Pulitzer prize winning NY Times’ journalist John Markoff takes the AI/Robotics reader on a prize journey to AI Artificial Intelligence vs it’s antithesis: IA Intelligence Augmentation. True, you can’t tell the players without a scorecard folks, so Markoff provides 350 pages of detailed history into how AI/IA has evolved, paused and “gone cloud” from the 1950s to present.
Machines’ Foreword and the concluding chapter; Master, Slaves or Partners forms the core of Markoff’s AI v. IA journey for the reader. Here, he succinctly defines the origins of AI/IA and robotics, and the challenges facing our technologists and society as systems roll out into people’s lives – and livelihoods.
The intervening 330+ pages form an AI history, tracing back about 60 years. Markoff’s AI journey would make a “History of Rock” equivalent look like a mere napkin sketch. The author will leave many readers with far more questions than they had before immersion into Markoff’s incomparable review of AI research. They will be able to draw from the book’s depth for AI/Robotics for the inevitable scads of forthcoming AI/IA debates far better than be equipped for AI technology reviews or funding round arguments. AI/Robotics’ Market potential is not the focus of the book. Rather, Markoff’s AI vs IA interpretation forms the see-saw pivot of which research goal is “better.” The see-saw never pauses.
There is little Markoff doesn’t cover in his six-decade review of AI, albeit briefly. Examples: a few lines on Sony’s pioneering Aibo AI robot (many thousands sold at $2,000+ a pop) or IBM’s mighty Watson accomplishments; reduced to little more than a page. Still, if the book were a passport, it would need extra pages for all the visionaries, pioneers (those with arrows still in their backs) and scant harvesters of AI/Robotics’ market potential. Markoff also catches glimpses of the “humanity” of these individuals; which will lend fire to the debates as to whether AI/IA or something else was on their minds.
In Nicholas Negroponte’s 1995 Being Digital, the reader walked away clearly realizing the difference between physical commerce and solutions based on atoms, versus digital commerce, based on digital electron flows. Being digital was profound. And there was no going back.
After reeling from the histories of the many extraordinary scientists and engineers who form the foundations of AI research, and digesting the many fits and starts AI research has endured, many a reader might be left wondering “how far along the journey have we travelled?” Alas, no Google Maps answer for that question: “How much AI is enough?” is not fully reckoned with.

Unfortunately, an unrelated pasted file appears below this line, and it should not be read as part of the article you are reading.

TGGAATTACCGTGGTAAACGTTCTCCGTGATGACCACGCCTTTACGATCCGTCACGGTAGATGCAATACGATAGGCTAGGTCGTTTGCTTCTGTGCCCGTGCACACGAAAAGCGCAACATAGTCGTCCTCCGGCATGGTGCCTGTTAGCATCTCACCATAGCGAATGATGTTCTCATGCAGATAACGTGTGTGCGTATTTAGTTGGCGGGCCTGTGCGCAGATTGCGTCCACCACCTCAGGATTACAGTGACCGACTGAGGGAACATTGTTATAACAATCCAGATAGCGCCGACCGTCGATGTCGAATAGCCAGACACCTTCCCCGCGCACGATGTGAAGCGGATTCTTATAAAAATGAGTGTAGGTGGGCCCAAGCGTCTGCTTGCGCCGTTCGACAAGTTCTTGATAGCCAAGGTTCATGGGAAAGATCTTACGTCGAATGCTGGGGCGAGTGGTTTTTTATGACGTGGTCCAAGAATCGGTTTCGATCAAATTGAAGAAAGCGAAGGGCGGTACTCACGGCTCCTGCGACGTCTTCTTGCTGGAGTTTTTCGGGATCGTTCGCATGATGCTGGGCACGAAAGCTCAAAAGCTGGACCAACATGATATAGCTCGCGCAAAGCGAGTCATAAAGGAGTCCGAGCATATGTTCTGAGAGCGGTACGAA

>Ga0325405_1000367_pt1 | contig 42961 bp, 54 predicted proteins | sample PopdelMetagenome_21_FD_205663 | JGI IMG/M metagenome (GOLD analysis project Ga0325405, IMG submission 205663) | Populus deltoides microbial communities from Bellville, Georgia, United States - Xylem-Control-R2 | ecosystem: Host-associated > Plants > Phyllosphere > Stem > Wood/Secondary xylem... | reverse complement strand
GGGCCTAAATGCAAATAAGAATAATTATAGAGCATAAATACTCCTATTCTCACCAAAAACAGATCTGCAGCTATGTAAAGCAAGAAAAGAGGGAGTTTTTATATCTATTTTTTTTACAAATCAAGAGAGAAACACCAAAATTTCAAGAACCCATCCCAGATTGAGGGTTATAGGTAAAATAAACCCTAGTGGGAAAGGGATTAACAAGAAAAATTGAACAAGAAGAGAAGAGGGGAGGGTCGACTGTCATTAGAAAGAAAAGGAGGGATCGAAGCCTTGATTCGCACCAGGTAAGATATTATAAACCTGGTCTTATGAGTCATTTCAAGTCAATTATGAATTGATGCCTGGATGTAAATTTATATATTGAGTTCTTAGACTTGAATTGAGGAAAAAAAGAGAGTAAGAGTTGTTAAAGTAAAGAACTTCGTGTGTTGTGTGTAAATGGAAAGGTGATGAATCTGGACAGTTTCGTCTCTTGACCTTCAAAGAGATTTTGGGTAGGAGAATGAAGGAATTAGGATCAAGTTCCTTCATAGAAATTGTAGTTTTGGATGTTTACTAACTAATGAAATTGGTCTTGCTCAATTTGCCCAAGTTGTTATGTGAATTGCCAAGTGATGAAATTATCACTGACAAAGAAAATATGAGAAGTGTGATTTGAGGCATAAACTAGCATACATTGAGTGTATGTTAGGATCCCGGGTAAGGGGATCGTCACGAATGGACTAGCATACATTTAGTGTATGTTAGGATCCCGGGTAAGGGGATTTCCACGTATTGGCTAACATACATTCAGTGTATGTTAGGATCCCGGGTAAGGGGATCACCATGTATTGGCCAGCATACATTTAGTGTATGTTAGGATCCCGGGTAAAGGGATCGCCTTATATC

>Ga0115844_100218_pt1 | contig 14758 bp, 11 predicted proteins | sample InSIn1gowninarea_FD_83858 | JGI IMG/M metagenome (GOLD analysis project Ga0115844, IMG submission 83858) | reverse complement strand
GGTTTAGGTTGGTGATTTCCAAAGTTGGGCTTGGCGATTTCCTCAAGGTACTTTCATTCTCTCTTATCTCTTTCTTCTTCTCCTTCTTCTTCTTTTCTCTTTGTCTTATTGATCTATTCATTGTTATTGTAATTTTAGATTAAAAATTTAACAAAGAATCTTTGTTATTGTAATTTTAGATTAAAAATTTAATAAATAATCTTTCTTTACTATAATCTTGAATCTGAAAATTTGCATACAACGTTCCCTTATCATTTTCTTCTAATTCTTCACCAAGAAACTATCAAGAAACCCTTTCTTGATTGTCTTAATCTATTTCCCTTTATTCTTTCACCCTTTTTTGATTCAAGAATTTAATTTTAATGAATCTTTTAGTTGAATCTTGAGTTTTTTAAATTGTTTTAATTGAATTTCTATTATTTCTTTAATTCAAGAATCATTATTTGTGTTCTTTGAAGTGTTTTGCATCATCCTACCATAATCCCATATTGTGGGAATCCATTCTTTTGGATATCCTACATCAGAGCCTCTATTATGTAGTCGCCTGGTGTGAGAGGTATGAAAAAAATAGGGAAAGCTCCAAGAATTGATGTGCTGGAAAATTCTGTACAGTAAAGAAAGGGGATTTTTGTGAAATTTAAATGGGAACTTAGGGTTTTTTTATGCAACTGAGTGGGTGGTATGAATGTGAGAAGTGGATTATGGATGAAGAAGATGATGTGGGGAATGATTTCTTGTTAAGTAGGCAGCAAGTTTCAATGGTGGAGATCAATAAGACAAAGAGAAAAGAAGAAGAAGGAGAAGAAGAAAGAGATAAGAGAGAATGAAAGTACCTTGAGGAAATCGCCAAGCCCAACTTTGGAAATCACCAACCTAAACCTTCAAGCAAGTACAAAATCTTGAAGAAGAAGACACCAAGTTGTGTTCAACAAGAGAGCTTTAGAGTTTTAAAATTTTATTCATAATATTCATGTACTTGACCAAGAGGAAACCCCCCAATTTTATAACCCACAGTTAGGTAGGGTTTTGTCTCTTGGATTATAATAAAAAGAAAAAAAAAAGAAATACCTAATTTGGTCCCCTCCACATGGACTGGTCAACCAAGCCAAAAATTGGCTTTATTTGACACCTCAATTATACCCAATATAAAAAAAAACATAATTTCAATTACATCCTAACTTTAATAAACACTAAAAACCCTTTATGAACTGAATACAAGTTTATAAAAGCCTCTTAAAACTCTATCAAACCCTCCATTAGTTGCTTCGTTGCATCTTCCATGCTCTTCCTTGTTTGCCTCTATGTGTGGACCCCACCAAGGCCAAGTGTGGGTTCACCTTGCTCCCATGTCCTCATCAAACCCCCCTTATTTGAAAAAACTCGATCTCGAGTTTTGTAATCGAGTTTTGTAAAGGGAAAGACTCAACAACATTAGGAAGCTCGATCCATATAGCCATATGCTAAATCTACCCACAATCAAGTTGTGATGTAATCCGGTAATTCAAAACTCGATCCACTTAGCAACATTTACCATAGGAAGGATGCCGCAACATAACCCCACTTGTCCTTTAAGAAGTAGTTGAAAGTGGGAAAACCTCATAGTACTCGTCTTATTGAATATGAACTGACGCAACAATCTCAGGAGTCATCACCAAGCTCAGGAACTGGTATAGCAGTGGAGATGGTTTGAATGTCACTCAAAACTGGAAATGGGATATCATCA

Consider, to many, Watson, Siri, Cortana and Amazon’s Alexa are already the stuff of the science fiction made real in apps, smartphones, PCs and cylinders thanks to an always connected world. A growing variety of premium cars now can brake, sense lane veering and hazards, faster than any human might. As author Markoff touches upon after driving such a car, the urge is to grab the wheel…yet this is a human problem. Many of these cars can act faster than the fastest Formula 1 driver’s reflexes. As Markoff summarizes: “It’s not about the machines.”
After reading Machines of Loving Grace, the reader is left with more questions than resolved answers. Yet, the reader now has the detailed Markoff bibliography to credit or blame or pursue for further resolution.
I would like to consider this book as “Volume 1” of at least a partial series. John will certainly continue to track and communicate AI/IA advances to broad audiences through his Times’ writings and perhaps follow-up texts. The “Common Ground” of the title is a work in process. Yet, it that process which may be the most important society-changing technology change challenging researchers and governments in coming decades.
Most AI researchers have their eyes on what AI/IA might do, what might be possible. Not on “what might possibly go wrong.” Or as Elon Musk, Steve Wozniak, Bill Gates and Steven Hawking have recently rallied, what might go terribly wrong!
To postscript Markoff’s last line; it’s about us. After reading this book, the reader will be able to leverage decades of AI wisdom to match their own appetite and eagerness for the coming, AI richer world. Are you ready?